Mont Saint-Michel Abbey
One of France's best-known attractions, the Mont Saint-Michel Abbey is situated on a rocky island just off the coast of Normandy and Brittany. It was founded in 708 by the Bishop of Avranches, who built a chapel here. Construction of the current abbey began in 1023 but was not finished for 400 years. Built with granite, it encompasses a range of architectural styles, from Norman to Gothic. The abbey has been a site for pilgrimages for centuries and has also served as a monastery, a prison and a fortress against the English during its long history.
There is still a Benedictine monastery within the abbey, which can be visited on a guided tour. Among the maze of cobbled streets within the walls of the abbey are a number of other attractions; the little medieval village still boasts its 15th and 16th century houses and there are shops, restaurants and a few good musums including a maritime museum and a multimedia museum that tells the story of the island. There are also some amazing views out into the bay. The abbey is connected to the shore by a causeway, but there are plans to construct a bridge to it so that the sea will again flow freely around the island. You could easily spend a whole day exploring this fascinating place.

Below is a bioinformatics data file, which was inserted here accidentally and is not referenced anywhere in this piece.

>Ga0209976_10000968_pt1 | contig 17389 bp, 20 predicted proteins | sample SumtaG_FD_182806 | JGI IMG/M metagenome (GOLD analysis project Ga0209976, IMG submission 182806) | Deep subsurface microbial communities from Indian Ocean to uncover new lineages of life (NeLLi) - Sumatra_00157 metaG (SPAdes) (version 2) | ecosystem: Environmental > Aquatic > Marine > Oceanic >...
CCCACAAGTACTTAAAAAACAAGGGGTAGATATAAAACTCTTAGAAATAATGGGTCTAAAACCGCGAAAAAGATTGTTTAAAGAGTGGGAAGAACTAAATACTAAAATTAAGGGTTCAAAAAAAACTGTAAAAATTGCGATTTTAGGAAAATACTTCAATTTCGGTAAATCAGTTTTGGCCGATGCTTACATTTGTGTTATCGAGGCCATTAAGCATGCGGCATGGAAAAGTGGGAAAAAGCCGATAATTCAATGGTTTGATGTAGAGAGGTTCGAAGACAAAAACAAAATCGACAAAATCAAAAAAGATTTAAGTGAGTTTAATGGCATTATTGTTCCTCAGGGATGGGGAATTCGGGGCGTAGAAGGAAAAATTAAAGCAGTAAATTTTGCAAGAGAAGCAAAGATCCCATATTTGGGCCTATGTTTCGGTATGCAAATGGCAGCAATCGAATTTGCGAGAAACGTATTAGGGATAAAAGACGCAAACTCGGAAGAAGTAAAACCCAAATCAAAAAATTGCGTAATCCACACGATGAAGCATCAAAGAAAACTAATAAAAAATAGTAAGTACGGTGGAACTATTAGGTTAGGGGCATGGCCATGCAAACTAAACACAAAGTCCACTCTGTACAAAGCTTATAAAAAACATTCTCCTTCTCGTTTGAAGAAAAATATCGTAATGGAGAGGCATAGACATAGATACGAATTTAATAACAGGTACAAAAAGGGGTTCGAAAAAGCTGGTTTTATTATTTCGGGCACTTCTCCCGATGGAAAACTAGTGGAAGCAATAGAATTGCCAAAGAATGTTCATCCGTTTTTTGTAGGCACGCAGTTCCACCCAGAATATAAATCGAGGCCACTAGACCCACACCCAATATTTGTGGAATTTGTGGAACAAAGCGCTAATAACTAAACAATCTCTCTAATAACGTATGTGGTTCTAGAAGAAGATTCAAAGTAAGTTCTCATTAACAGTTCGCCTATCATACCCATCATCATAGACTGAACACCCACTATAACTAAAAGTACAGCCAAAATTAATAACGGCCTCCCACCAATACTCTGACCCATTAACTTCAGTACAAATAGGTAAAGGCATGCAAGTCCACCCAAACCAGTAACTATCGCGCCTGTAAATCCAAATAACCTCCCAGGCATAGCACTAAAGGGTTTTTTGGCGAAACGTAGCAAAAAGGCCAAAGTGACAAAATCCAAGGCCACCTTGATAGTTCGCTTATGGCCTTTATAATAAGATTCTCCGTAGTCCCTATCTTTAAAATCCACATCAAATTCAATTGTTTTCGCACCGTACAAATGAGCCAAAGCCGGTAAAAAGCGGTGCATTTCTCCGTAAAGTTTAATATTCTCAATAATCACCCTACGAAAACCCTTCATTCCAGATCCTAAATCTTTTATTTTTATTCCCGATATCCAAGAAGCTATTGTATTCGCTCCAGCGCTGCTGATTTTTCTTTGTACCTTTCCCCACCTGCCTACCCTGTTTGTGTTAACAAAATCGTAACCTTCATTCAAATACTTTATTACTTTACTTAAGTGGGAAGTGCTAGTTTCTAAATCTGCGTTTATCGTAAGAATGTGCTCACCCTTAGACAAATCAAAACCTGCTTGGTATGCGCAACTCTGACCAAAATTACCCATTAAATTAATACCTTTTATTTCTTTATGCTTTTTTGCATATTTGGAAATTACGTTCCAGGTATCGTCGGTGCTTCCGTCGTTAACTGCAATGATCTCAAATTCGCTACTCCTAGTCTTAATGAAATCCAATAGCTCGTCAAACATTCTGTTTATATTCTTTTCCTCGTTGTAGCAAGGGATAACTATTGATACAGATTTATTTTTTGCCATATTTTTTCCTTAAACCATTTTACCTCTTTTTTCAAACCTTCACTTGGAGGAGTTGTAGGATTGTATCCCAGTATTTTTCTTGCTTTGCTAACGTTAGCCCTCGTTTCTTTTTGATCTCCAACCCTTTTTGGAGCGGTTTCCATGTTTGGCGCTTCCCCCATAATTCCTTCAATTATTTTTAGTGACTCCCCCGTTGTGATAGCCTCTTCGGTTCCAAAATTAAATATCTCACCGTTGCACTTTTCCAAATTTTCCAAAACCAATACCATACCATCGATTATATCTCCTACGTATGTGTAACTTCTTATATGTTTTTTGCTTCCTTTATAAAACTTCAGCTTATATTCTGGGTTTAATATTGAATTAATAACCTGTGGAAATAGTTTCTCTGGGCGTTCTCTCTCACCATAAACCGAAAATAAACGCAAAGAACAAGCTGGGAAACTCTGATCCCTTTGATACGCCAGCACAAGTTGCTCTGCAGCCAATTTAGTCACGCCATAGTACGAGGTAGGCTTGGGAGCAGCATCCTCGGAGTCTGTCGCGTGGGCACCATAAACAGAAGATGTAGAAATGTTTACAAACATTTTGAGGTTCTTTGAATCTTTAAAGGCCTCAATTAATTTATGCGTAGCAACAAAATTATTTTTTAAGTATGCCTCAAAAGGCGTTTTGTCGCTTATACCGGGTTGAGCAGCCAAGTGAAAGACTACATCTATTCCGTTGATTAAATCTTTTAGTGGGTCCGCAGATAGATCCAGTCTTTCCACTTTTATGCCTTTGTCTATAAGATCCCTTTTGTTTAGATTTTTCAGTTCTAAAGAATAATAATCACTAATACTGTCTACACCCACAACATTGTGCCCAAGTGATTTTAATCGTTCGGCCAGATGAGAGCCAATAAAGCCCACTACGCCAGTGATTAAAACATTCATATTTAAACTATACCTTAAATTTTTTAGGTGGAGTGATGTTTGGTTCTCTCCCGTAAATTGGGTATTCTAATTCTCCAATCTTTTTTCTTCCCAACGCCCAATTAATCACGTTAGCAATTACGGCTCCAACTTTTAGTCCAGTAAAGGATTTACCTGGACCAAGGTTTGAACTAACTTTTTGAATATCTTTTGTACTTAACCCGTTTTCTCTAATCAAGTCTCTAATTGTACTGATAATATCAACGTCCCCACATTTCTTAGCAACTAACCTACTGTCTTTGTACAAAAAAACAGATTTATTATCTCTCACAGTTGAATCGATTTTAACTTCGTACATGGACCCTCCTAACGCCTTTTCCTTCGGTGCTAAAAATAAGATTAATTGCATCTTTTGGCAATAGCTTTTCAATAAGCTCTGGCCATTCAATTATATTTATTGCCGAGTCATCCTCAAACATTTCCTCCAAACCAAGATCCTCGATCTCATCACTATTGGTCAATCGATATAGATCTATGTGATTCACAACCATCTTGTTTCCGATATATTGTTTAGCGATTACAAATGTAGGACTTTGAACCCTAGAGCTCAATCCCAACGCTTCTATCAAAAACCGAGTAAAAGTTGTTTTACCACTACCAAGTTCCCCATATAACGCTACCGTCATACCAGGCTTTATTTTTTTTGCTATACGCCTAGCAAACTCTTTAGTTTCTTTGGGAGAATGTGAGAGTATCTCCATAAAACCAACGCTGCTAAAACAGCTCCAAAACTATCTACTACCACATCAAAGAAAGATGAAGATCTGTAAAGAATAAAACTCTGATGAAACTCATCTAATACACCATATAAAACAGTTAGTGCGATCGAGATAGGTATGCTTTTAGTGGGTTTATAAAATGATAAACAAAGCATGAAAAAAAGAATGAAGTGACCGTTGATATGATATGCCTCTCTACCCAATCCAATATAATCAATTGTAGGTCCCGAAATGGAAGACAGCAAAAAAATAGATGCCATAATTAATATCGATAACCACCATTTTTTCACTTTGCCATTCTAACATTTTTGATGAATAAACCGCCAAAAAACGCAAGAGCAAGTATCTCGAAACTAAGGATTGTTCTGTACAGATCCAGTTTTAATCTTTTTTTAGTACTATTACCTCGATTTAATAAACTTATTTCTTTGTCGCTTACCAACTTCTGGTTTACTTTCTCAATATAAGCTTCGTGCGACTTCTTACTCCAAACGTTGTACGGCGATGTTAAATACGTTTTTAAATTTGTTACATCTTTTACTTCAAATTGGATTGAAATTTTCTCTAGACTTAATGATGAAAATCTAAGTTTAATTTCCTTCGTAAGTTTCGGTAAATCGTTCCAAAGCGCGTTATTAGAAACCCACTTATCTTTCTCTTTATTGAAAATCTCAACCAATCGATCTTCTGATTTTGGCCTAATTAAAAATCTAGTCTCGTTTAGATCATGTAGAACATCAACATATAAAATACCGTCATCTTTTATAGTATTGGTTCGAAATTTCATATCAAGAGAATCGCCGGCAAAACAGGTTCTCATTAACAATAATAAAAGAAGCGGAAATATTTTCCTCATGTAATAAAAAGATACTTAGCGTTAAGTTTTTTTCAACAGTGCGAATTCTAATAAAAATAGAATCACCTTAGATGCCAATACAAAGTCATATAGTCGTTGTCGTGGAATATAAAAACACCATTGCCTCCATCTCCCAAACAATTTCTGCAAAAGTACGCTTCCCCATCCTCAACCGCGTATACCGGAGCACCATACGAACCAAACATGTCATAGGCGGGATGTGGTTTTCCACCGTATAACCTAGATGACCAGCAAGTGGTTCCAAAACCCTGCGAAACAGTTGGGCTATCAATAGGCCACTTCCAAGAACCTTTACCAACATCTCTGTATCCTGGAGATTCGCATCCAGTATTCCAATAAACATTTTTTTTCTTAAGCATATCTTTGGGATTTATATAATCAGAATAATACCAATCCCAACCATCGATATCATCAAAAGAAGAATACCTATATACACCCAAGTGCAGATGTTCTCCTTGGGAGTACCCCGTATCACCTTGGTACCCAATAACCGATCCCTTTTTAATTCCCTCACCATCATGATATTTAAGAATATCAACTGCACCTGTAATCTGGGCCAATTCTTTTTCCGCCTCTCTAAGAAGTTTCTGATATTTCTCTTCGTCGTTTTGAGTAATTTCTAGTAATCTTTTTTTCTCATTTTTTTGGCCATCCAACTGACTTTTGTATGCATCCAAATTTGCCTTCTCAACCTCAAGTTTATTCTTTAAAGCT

Address: 50116 Le Mont-Saint-Michel
Telephone: (02) 3300 1430
Opening times: 2 May to 31 August: 9am to 7pm (last admission at 6pm). 1 September to 30 April: 9am to 6pm (last admission at 5pm). Closed 1 January, 1 May and 25 December.
Admission: €9 (adult), free for under 18s with family, and for EU members under 25. Other concessions available.